Queen’s has been active in attempting to reduce its net carbon footprint since 2012 when the first proposal for installing photovoltaics (PV) on the College’s buildings was developed. Since then we have worked on waste reduction, recycling, food choices, reduction in energy consumption, and other initiatives aimed at limiting the CO2 production caused by the College.
In 2018 the College formalised its Carbon Control policy which calls for all College committees to consider carbon production as part of their deliberations. Every aspect of College operations is undertaken with carbon control as part of normal considerations.
The Carbon Committee evaluates proposals for carbon control initiatives to attempt to disentangle the hype from the reality; unfortunately, a process that is becoming more important.
In some cases the committee is not competent to evaluate issues and in that case either a consultant is employed, or the relevant committee considers it. For example, any new building or refurbishment programme must consider carbon control, and other sustainability issues; the new Shulman Auditorium, completed in 2017, has a ground-source heat pump for heating and cooling.
PV electricity generation
The College worked with Oxford City council to enable installation of PV on College buildings in Oxford; however, many of the College’s early aspirations were refused planning permission by the council on grounds of listed building consent, where nothing affecting the visible appearance of the College buildings was allowed. Nevertheless a large array was installed on top of the College’s St Aldate’s building, where it is invisible, at a cost of £50k. This has generated 170 MWhrs of power since installation and the carbon saving per year is ~10 tonnes.
The College also offered to assist tenant farmers with installations on their buildings, but at the time none was willing to engage with this proposal.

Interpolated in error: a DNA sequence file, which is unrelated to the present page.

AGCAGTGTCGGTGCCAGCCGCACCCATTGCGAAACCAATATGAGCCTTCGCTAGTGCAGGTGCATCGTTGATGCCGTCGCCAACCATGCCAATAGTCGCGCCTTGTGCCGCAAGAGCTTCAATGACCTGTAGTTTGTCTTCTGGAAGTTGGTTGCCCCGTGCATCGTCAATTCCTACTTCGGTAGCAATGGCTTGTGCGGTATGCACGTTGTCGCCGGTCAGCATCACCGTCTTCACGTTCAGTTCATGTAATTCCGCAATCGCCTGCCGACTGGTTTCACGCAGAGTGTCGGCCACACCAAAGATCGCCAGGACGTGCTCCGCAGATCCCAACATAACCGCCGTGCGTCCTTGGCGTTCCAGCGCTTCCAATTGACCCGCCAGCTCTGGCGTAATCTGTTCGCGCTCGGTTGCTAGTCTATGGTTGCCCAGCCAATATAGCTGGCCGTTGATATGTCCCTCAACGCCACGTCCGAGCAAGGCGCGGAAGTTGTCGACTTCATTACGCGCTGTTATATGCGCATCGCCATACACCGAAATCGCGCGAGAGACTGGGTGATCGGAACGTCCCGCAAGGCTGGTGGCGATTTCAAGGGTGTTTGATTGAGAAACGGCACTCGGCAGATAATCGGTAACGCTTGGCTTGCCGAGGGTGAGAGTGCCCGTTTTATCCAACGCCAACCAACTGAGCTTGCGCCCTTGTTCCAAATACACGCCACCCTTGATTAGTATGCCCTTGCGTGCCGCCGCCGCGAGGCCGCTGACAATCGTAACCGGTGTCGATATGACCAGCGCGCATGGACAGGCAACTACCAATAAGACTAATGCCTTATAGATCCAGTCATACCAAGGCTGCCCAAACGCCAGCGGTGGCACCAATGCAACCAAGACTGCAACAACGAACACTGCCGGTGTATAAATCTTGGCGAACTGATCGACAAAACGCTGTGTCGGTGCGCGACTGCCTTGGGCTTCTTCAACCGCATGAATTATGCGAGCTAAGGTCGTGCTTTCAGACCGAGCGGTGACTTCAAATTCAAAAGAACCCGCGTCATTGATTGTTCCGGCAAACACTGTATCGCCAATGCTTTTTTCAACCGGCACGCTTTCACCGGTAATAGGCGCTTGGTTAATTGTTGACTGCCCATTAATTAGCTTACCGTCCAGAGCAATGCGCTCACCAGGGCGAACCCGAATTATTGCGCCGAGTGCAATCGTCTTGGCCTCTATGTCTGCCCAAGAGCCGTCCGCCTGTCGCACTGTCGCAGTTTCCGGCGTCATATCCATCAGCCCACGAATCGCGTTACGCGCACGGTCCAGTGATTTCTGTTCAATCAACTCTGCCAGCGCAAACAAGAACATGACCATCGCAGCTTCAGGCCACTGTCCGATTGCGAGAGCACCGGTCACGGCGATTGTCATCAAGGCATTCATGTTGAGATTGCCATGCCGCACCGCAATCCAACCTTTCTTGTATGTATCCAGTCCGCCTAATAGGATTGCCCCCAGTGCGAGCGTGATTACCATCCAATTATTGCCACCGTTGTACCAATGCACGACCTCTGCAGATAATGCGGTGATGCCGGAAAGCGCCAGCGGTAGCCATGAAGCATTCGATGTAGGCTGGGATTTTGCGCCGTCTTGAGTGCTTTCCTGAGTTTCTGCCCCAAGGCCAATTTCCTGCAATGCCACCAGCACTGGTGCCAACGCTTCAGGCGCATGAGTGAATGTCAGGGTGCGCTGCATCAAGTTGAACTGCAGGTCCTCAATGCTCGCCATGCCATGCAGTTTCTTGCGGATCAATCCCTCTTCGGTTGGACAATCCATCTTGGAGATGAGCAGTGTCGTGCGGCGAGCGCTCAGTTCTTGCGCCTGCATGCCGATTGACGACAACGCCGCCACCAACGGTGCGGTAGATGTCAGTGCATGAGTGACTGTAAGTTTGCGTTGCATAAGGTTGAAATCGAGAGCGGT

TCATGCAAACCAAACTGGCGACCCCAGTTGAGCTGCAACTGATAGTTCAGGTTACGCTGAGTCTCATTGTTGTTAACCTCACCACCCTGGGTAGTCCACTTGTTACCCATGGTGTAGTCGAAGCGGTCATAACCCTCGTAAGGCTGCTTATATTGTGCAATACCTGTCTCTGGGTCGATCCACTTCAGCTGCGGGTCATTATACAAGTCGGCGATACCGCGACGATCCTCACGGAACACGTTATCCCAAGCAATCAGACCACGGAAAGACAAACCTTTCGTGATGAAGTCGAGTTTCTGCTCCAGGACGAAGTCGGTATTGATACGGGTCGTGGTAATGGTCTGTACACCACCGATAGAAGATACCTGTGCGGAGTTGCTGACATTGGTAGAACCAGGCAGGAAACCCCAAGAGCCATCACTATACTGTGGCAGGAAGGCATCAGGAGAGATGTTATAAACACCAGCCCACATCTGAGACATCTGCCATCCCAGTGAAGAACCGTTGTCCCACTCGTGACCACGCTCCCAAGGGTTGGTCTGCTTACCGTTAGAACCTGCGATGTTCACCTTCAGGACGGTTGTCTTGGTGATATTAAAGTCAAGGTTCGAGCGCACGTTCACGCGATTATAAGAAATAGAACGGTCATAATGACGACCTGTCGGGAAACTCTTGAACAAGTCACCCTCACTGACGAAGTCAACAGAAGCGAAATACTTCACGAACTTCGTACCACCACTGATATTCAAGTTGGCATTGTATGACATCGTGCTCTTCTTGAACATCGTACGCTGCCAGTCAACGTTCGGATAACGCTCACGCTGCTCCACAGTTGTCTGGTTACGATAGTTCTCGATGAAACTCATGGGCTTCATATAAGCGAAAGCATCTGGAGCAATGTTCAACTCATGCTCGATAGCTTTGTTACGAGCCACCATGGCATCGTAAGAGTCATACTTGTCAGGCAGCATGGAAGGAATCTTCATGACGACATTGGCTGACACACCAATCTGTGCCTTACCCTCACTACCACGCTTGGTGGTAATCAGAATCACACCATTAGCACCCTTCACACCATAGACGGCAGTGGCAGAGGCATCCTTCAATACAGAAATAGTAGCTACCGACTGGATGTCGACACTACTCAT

The College continues to seek opportunities to install PV generation and will do so wherever it is viable; redevelopment of the Florey building will take this into account.
Energy use reduction
The College’s direct energy consumption (as appears on bills for gas and electricity) is primarily for heating its main site and residential buildings. These are largely old buildings, often listed, and therefore difficult to upgrade. They are not particularly energy efficient. It is worth noting that this, in fact, is a small contribution to the overall carbon cost of the members and employees of the College, who travel, eat, and go on holiday. Despite this, the College considers it essential to work to reduce energy use.
The College employed a consultant in 2018 to advise on double glazing and is following the advice given by undertaking a study of its viability in two of the Colleges stairwells. This work was delayed by the COVID19 pandemic, but should converge in the near future and may result in a large programme of double glazing installation.
The College has put thermometers in every College room; it has put posters in strategic locations with energy saving tips.
When the main site boilers needed replacement in 2021, new more efficient types were used. Heat pumps were investigated, but the electrical sub-station was of insufficient capacity to heat electrically and all the College’s radiators and infrastructure were not designed for the lower temperatures of a heat pump system. Significant effort was invested in understanding these restrictions but at the time it was not feasible to use anything other than a modern condensing boiler system.
Automatic monitoring of energy consumption is now in place, and the last decade of use is recorded so that progress in reducing energy consumption can be monitored.
The College has a rolling programme which replaces all light bulbs with low energy bulbs (essentially all are now low energy) and when fixtures are replaced, motion sensing is included by default when it can be. The possibility of replacing switches with sensing switches was investigated, but found to be impractical in most locations given the use case.
The College has encouraged the JCR to do clothes swaps and reduce consumption.
The College is developing a simplified information booklet for College members suggesting how to decrease carbon consumption. To be effective this has to offer very simple ways to implement choices. Many online resources are available to calculate one’s carbon footprint, but this requires significant effort and is not likely to be employed by a majority. The planned booklet will provide some simple stark choices, in particular explaining how to make a choice about how ones ‘share’ of CO2 production is made.
The College is investigating whether sustainable investment has any real impact. It is also investigating the possibility of carbon offsetting in the short to medium term.